Silt crowding out drinking water in reservoirs
Two-thirds of Kansans rely on man-made lakes
Kanopolis Lake ? By midafternoon, luck strikes on Kanopolis Lake for three Kansas Biological Survey scientists.
It’s a crisp autumn day. The water is slightly choppy. Waves spill into the boat. The scientists wear windbreakers, flannel shirts, work boots and ball caps.
A grin – wide and excited – spreads across Mark Jakubauskas’ face.
“This is awesome,” he says.
On the computer screen in front of him are layers of colors – blues, greens, yellows, oranges and the occasional reds. To most they would mean nothing. To Jakubauskas, they are the reflections of sound waves that ping from the boat to the bottom of the reservoir and back to the boat. Over the course of two days, they will send 200,000 of these pings through the water.
In the moment the grin appears, Jakubauskas is looking at a computer screen showing a steady line of red across the middle. A few inches above it are some yellows and oranges.
The sonar has just captured the original bed of the reservoir, which before the dam’s flooding in 1948 was the valley floor. The lighter colors above indicate the amount of sediment that has collected since the reservoir was built.
With a few pings, Jakubauskas estimates there is about 8 feet of silt accumulated beneath them.
The crew has been waiting all day – actually more like months – for this kind of easy-to-read data. Without it, they would have to use decades-old topographical maps and do complicated calculations.
But, here it is, in an instant, clear as a picture – just how much silt has gathered and how big of a problem Kanopolis Lake is facing.
Since this spring, Jakubauskas, KU ecology professor Frank “Jerry” deNoyelles and Scott Campbell, associate director of the KU Field Station, have spent days in this sturdy, aluminum fishing boat, turned research vessel. They have mapped the silt on about a dozen reservoirs in Kansas. Much of their work is funded through the Kansas Water Office.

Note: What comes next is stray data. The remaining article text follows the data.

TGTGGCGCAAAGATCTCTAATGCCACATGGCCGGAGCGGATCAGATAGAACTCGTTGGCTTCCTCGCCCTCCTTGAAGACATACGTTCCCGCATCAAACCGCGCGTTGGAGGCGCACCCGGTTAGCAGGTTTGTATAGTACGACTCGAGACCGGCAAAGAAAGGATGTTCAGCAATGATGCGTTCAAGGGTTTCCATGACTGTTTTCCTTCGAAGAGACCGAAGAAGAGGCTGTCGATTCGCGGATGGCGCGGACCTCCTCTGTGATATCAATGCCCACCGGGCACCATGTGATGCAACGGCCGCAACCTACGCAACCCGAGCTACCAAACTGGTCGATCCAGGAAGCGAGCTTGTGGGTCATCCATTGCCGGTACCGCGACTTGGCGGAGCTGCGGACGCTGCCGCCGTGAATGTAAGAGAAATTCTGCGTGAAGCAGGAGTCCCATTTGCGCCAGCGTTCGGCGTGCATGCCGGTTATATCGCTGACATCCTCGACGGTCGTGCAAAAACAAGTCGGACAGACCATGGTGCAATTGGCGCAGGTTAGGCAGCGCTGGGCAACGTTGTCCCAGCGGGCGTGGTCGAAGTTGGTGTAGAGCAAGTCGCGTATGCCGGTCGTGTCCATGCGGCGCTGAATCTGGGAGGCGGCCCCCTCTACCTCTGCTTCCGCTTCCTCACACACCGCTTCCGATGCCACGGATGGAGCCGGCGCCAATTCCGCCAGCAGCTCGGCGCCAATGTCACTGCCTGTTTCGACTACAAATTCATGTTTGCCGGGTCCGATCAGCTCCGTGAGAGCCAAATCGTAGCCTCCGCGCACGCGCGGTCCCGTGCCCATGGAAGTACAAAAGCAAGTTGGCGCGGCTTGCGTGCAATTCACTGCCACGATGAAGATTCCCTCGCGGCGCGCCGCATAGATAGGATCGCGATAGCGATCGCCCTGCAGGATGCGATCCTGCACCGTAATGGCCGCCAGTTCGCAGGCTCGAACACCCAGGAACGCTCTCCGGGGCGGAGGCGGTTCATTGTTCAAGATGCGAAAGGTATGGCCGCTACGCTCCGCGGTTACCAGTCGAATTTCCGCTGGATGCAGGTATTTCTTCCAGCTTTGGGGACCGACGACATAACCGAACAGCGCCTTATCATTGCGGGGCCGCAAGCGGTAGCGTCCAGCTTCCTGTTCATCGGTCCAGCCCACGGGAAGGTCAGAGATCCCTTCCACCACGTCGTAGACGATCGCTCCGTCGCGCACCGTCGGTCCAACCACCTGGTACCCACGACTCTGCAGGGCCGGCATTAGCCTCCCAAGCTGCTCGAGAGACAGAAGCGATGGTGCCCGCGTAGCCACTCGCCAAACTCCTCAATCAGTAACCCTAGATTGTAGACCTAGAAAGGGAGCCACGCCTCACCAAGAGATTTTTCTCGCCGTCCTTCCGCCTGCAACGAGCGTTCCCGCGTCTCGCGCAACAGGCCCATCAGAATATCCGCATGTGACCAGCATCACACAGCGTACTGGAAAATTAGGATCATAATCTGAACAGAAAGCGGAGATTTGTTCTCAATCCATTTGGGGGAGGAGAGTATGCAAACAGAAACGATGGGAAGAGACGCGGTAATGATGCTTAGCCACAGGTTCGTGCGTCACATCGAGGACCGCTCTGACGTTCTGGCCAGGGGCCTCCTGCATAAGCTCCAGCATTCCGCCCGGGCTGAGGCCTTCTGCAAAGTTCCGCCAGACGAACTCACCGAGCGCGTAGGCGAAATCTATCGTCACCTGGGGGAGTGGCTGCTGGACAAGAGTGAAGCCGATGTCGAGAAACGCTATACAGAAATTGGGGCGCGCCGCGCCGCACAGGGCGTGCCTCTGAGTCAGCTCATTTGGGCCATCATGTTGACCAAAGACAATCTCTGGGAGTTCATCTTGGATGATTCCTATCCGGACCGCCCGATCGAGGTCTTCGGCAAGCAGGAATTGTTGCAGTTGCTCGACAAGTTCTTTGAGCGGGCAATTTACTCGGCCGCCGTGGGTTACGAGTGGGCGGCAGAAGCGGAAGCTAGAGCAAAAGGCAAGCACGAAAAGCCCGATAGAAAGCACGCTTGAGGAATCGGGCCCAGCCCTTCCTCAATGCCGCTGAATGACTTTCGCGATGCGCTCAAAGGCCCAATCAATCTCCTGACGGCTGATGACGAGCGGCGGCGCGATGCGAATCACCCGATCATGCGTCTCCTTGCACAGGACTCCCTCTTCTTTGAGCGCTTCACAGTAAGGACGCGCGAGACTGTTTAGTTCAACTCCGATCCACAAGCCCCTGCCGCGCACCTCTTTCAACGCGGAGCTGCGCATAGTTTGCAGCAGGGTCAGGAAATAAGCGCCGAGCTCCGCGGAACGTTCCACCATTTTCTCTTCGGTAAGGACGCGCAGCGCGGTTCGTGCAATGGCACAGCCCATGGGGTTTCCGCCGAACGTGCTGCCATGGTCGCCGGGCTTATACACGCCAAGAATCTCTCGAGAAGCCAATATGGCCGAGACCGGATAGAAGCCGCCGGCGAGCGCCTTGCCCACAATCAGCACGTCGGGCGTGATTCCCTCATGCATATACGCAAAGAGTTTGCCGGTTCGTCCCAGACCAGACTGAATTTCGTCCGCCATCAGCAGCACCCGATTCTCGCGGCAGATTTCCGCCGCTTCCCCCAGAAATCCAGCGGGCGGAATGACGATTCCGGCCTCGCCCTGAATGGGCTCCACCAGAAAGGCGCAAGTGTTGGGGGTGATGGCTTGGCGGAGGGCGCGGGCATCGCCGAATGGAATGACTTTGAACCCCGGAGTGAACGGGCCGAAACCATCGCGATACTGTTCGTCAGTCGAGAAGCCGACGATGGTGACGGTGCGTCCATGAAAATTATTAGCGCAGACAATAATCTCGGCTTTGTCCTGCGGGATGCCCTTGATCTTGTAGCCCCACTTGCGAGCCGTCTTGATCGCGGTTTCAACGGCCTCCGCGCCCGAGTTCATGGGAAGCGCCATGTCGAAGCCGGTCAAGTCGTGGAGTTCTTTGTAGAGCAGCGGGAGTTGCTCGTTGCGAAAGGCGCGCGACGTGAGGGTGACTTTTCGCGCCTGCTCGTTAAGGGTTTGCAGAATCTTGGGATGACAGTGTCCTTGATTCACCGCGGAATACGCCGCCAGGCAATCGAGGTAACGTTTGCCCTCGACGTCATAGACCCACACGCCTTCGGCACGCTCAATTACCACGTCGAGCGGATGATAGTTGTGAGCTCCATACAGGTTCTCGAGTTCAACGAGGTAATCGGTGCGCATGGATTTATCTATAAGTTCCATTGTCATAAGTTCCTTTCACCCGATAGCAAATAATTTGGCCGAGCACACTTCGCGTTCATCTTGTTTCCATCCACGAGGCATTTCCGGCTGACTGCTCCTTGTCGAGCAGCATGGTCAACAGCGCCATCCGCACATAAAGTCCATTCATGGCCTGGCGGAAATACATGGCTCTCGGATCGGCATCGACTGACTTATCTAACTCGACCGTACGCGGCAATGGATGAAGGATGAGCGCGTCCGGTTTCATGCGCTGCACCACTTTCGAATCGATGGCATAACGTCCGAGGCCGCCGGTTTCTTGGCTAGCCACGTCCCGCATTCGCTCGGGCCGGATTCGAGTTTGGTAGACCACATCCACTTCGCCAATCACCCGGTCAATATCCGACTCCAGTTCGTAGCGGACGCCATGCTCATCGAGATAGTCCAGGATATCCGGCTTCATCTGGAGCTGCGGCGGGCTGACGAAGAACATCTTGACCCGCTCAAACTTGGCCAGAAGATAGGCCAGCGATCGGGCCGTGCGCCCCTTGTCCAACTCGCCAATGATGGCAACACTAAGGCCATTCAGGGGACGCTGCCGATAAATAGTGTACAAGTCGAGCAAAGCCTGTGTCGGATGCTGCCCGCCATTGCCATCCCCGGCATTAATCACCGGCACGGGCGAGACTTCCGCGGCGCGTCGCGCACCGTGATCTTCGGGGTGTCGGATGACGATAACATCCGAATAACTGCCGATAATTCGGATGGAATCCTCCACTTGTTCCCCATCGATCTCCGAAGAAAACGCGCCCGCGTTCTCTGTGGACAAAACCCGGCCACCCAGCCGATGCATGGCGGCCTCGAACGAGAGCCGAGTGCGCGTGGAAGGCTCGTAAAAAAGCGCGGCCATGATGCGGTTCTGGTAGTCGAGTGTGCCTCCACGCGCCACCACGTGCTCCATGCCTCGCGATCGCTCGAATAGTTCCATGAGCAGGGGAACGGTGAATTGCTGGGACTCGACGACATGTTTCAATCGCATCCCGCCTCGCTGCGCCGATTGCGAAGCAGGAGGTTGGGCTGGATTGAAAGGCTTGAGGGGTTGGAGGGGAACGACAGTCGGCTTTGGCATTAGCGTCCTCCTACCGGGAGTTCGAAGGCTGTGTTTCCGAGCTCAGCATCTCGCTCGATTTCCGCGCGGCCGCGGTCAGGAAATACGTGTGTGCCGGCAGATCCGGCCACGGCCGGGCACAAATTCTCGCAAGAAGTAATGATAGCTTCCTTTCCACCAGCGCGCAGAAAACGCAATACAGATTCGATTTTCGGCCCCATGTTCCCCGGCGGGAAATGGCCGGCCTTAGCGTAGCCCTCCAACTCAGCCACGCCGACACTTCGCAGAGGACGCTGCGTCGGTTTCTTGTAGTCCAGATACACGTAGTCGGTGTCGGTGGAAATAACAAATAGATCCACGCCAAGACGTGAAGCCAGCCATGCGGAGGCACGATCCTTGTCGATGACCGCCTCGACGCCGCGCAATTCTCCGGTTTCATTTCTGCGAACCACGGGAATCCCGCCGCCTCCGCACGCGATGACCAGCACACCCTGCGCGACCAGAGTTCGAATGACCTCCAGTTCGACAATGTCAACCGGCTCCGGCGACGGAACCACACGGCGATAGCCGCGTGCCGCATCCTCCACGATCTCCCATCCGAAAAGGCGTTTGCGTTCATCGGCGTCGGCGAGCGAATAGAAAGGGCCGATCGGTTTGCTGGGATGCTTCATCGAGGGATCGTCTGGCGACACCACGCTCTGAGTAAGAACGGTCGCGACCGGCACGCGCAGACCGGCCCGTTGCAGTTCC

The data indicate how much storage capacity the reservoirs have left for drinking water and flood control. And, if the time should come, the numbers will help establish how much sediment needs to be dredged from the bottom.
Their findings are important to state officials, who will spend the next half-century determining what to do to keep Kansas’ aging reservoirs vital.
DeNoyelles stands along the shore of Kanopolis Lake. An eroded bank looms above him. Dirt sifts through his hands. This, Kansas’ fine-sandy soil that eons ago was an ancient inland sea bed, is the problem, he says.
Kansas isn’t like Minnesota with its granite rock locking in glacier melt to form lakes thousands of years old. By nature, lakes aren’t suppose to be here.
The soil, which so easily washes from farmland and river banks, is carried by shear hydrologic force downstream. That is until the water reaches the mouth of the dam, where it slows. As the water settles, dirt drifts down to the bottom of these man-made lakes. Over decades, feet upon feet of silt stack up.
If nature has its way, someday – in 200, 300, 400 years – the reservoir will disappear.
“It is inevitable. That is the striking thing about it,” deNoyelles said. “These reservoirs, this reservoir that we are looking at right now is going to fill in in a century.”